During a recent interview with the TODAY show, President Obama continued to make a strong case for why the education crisis can”t go unchecked any longer. Meanwhile, President Obama calls on us to open our minds on ways to produce higher performing students by the end of the decade. He argued that if we truly want to boost student performance it will require a significant monetary investment to fund the hiring and training 10,000 new math and science teachers. D, reported in 2006 that students loose approximately 2.6 months of grade level equivalency in mathematical computation skills over the summer.
Sax’s rather radical argument that boys and girls have an essentially different mental setup.
While students may have gained a tan when they return after their summer break, they’ve lost much of the knowledge they’ve acquired throughout the school year.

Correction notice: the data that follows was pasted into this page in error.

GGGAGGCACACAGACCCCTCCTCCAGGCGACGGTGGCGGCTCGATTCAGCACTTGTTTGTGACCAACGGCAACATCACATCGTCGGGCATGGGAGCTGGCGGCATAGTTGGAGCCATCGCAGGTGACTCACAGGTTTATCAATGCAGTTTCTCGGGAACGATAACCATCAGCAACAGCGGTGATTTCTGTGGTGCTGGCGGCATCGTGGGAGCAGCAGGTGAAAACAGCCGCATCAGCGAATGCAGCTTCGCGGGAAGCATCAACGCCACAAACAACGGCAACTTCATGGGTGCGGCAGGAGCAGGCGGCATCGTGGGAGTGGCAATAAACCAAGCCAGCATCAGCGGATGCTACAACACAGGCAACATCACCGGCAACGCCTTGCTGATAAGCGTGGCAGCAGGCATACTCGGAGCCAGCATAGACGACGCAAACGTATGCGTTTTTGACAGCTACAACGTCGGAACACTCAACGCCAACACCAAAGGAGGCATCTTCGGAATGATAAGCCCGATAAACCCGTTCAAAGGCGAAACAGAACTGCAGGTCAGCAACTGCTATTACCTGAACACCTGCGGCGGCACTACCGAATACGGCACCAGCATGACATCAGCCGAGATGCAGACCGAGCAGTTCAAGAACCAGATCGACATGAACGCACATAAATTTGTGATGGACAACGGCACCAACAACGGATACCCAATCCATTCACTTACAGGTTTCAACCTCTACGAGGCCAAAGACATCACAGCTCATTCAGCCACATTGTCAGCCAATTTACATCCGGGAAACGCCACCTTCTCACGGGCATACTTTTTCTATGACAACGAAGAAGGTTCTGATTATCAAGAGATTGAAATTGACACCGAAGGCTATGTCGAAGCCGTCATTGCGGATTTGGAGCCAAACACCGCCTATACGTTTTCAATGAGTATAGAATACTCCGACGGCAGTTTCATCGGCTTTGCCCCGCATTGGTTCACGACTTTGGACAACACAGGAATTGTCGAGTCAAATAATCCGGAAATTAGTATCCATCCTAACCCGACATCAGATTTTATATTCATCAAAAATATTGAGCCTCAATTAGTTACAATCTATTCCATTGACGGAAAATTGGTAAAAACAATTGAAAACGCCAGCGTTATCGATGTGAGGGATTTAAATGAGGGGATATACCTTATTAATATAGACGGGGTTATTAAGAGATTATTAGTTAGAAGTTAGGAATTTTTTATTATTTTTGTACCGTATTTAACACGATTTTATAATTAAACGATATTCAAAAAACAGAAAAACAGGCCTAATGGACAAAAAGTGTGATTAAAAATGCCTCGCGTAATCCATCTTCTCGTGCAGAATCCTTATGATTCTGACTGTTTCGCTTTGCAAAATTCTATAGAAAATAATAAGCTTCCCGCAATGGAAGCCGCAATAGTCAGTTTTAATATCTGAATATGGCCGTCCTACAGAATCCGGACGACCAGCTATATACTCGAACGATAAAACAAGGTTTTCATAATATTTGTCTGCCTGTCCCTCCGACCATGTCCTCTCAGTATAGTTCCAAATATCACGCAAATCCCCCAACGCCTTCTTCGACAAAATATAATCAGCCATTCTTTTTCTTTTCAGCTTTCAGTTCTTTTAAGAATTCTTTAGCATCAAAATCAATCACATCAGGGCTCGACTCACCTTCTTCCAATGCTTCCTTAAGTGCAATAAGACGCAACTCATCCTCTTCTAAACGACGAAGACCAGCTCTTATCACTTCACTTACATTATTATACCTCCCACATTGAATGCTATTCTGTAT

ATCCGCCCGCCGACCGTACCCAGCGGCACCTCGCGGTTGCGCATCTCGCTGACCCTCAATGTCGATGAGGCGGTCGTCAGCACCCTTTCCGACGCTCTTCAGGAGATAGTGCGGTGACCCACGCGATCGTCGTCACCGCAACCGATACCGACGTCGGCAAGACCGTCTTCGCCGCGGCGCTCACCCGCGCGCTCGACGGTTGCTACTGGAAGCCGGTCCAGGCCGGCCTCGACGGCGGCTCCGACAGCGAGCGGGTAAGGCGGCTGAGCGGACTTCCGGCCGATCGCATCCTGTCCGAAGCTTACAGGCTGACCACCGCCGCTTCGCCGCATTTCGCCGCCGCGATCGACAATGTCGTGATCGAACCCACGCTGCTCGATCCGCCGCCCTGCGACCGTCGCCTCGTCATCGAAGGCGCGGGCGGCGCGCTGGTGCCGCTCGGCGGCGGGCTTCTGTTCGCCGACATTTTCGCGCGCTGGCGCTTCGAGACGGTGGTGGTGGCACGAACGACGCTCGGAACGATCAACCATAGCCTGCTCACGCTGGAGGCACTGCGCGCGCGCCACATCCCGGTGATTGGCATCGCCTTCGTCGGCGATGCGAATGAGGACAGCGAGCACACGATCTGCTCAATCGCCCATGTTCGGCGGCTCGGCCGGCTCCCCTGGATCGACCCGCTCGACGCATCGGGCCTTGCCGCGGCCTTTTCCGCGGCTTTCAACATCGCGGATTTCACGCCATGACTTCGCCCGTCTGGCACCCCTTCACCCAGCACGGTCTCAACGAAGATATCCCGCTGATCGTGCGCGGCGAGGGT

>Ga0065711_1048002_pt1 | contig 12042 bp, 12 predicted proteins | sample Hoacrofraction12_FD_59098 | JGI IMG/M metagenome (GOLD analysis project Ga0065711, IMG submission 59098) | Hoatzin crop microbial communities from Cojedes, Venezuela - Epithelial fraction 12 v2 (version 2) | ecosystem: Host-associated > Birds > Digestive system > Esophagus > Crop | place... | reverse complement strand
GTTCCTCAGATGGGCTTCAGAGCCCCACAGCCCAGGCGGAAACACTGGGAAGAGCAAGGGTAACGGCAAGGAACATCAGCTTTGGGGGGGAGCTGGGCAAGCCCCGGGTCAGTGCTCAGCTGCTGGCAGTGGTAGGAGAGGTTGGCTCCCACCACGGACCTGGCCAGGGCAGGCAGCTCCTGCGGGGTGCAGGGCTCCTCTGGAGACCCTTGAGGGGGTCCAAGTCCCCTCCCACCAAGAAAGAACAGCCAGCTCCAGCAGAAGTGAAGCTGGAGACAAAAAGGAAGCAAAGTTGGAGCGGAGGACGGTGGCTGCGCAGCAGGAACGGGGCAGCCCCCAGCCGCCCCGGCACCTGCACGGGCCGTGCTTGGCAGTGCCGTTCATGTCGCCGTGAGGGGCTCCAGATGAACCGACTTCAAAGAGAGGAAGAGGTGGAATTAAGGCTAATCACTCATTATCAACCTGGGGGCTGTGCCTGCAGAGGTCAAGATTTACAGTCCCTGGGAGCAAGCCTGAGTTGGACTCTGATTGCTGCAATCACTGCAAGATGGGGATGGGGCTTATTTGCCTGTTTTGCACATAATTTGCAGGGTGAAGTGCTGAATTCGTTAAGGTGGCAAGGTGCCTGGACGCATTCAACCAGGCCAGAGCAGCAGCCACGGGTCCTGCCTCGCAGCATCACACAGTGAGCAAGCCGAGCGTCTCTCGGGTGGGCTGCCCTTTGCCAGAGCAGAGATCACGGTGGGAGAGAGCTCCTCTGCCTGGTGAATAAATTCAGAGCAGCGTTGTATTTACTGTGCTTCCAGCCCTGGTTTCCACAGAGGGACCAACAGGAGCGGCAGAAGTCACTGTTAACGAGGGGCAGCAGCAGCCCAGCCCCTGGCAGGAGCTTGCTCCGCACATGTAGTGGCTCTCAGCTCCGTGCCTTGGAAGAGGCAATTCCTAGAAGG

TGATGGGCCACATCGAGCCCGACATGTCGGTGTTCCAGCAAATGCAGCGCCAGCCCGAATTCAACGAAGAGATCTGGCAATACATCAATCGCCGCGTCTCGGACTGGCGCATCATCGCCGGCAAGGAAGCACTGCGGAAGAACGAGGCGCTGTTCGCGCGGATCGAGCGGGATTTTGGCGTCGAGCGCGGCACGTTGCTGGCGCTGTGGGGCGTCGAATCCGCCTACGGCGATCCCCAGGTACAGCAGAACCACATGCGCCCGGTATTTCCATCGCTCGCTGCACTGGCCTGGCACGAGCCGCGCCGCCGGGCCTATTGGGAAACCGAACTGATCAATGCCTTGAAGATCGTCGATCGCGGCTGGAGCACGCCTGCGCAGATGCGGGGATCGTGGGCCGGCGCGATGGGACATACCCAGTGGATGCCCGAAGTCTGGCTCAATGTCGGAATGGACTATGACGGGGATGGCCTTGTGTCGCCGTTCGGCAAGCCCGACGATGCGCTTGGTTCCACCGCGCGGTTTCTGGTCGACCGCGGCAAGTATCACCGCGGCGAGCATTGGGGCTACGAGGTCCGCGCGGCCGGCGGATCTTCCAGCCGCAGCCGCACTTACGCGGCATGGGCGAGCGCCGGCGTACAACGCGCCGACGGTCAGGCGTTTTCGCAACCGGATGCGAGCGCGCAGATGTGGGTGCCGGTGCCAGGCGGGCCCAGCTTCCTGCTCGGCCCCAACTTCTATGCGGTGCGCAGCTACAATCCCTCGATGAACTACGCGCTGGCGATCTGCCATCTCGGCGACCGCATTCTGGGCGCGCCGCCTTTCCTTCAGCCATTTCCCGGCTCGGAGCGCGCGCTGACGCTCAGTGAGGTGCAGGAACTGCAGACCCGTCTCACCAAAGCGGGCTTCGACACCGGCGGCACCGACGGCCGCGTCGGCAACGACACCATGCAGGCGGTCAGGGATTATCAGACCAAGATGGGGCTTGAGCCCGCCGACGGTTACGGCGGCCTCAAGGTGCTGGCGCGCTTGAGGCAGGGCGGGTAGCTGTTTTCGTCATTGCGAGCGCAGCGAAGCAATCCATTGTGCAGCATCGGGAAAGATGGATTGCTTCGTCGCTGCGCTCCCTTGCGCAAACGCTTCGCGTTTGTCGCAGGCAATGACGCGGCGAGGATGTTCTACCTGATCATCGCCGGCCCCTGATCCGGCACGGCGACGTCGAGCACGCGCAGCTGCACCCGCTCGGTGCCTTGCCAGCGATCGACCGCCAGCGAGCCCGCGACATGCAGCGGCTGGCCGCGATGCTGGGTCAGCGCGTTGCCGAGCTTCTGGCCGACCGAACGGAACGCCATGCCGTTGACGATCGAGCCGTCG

Her findings, cited in the Atlantic, suggest that sexism prevails in all settings, but has different faces. Sax for confusing correlation with causation, and insist there is no evidence that these minor differences generate gender-specific styles of learning.In addition, Dr. Educational Amendment, which since 1972 had outlawed discrimination on the basis of sex from federal funded educational programs, and an estimated 509 public schools opened their doors to sex-segregated classrooms this summer, compared to only a dozen in 2002. It is most severe in all-boys classrooms, and in coed schools it is especially obvious in chemistry classes. Sax drew evidence from studies on adult brains, and the report questions whether these are hard-wired or simply reflect lifelong experimental differences among sexes.

The association pulls out another UK study, showing that boys in coed schools prefer gender typical subjects such as math and science, whereas boys at single-sex schools were just as interested in drama, biology and languages.
With students open to exploring different fields, the academic environment in single-sex schools is fertile and the yield is higher test scores, argues the association.The new report does not buy into that argument.